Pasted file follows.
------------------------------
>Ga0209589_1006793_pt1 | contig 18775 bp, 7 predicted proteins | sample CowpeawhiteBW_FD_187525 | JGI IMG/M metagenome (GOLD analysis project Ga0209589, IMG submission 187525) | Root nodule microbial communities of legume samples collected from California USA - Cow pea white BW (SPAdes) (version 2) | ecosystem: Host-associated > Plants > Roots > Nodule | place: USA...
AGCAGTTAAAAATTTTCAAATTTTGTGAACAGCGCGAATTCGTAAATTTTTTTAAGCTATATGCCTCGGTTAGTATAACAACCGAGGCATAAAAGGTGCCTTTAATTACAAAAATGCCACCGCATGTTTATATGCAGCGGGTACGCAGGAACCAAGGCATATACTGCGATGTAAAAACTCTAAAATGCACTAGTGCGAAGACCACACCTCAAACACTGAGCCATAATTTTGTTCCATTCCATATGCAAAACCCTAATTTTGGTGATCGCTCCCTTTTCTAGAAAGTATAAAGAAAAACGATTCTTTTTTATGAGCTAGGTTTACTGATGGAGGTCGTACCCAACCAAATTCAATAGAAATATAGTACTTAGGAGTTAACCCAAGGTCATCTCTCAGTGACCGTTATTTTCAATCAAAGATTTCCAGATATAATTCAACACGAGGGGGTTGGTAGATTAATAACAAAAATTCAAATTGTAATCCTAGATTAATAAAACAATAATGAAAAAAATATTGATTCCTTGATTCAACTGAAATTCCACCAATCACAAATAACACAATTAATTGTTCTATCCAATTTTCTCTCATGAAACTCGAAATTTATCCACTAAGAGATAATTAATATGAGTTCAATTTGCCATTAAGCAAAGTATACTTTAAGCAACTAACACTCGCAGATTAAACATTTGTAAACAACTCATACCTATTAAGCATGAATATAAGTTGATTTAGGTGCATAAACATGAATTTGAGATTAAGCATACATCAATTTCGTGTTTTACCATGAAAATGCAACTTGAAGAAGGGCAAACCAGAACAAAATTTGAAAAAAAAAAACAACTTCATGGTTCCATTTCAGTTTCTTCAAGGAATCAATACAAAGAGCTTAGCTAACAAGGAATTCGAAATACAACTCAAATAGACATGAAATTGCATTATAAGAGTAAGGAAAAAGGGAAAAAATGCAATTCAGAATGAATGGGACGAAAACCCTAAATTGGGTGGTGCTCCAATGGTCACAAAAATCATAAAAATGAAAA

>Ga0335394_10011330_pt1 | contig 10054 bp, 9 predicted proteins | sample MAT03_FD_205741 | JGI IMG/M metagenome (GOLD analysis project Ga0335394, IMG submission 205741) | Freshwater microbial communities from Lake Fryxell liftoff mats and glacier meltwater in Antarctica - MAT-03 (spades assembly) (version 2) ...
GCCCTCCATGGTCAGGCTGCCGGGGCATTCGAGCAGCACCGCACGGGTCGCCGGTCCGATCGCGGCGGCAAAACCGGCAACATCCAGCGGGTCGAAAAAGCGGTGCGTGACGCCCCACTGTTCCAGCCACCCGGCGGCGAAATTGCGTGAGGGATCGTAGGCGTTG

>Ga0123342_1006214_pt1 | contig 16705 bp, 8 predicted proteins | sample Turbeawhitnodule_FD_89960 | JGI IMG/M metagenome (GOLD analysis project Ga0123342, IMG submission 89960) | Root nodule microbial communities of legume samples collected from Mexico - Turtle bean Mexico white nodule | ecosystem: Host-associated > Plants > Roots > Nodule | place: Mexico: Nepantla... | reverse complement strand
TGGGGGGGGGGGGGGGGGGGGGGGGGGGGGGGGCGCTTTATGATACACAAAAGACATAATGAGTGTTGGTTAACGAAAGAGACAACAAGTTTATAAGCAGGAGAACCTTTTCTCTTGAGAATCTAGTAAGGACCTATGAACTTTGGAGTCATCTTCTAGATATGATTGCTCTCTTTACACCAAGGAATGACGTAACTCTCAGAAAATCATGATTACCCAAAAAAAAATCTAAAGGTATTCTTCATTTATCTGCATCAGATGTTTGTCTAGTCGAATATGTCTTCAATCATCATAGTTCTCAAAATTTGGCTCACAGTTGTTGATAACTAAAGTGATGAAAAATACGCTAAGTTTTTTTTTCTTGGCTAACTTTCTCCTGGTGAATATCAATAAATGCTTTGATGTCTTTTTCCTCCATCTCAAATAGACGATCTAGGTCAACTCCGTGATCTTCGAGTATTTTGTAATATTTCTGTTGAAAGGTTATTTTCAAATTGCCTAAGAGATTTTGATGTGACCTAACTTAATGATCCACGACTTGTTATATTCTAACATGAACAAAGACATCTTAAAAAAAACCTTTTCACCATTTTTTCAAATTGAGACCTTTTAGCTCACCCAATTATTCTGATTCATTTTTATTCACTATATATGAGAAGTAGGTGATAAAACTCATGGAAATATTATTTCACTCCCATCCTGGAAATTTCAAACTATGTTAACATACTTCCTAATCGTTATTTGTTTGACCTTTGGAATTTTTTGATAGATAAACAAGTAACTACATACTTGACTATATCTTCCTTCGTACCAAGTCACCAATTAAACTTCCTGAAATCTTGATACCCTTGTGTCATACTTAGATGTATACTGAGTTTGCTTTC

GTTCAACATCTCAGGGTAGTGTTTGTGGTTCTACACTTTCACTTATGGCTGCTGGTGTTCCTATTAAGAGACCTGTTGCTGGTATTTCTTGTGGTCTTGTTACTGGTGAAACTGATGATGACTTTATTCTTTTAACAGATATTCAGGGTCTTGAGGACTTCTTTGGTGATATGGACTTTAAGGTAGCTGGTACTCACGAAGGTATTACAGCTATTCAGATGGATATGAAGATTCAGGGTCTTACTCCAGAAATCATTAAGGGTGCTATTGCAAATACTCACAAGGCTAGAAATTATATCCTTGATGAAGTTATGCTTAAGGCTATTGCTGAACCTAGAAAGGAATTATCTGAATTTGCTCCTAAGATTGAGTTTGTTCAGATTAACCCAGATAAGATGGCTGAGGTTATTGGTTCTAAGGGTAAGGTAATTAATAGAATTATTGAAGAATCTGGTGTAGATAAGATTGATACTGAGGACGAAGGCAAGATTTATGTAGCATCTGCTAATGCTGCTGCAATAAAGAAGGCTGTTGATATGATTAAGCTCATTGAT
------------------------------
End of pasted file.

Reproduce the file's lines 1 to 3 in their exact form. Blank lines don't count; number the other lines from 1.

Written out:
>Ga0209589_1006793_pt1 | contig 18775 bp, 7 predicted proteins | sample CowpeawhiteBW_FD_187525 | JGI IMG/M metagenome (GOLD analysis project Ga0209589, IMG submission 187525) | Root nodule microbial communities of legume samples collected from California USA - Cow pea white BW (SPAdes) (version 2) | ecosystem: Host-associated > Plants > Roots > Nodule | place: USA...
AGCAGTTAAAAATTTTCAAATTTTGTGAACAGCGCGAATTCGTAAATTTTTTTAAGCTATATGCCTCGGTTAGTATAACAACCGAGGCATAAAAGGTGCCTTTAATTACAAAAATGCCACCGCATGTTTATATGCAGCGGGTACGCAGGAACCAAGGCATATACTGCGATGTAAAAACTCTAAAATGCACTAGTGCGAAGACCACACCTCAAACACTGAGCCATAATTTTGTTCCATTCCATATGCAAAACCCTAATTTTGGTGATCGCTCCCTTTTCTAGAAAGTATAAAGAAAAACGATTCTTTTTTATGAGCTAGGTTTACTGATGGAGGTCGTACCCAACCAAATTCAATAGAAATATAGTACTTAGGAGTTAACCCAAGGTCATCTCTCAGTGACCGTTATTTTCAATCAAAGATTTCCAGATATAATTCAACACGAGGGGGTTGGTAGATTAATAACAAAAATTCAAATTGTAATCCTAGATTAATAAAACAATAATGAAAAAAATATTGATTCCTTGATTCAACTGAAATTCCACCAATCACAAATAACACAATTAATTGTTCTATCCAATTTTCTCTCATGAAACTCGAAATTTATCCACTAAGAGATAATTAATATGAGTTCAATTTGCCATTAAGCAAAGTATACTTTAAGCAACTAACACTCGCAGATTAAACATTTGTAAACAACTCATACCTATTAAGCATGAATATAAGTTGATTTAGGTGCATAAACATGAATTTGAGATTAAGCATACATCAATTTCGTGTTTTACCATGAAAATGCAACTTGAAGAAGGGCAAACCAGAACAAAATTTGAAAAAAAAAAACAACTTCATGGTTCCATTTCAGTTTCTTCAAGGAATCAATACAAAGAGCTTAGCTAACAAGGAATTCGAAATACAACTCAAATAGACATGAAATTGCATTATAAGAGTAAGGAAAAAGGGAAAAAATGCAATTCAGAATGAATGGGACGAAAACCCTAAATTGGGTGGTGCTCCAATGGTCACAAAAATCATAAAAATGAAAA

>Ga0335394_10011330_pt1 | contig 10054 bp, 9 predicted proteins | sample MAT03_FD_205741 | JGI IMG/M metagenome (GOLD analysis project Ga0335394, IMG submission 205741) | Freshwater microbial communities from Lake Fryxell liftoff mats and glacier meltwater in Antarctica - MAT-03 (spades assembly) (version 2) ...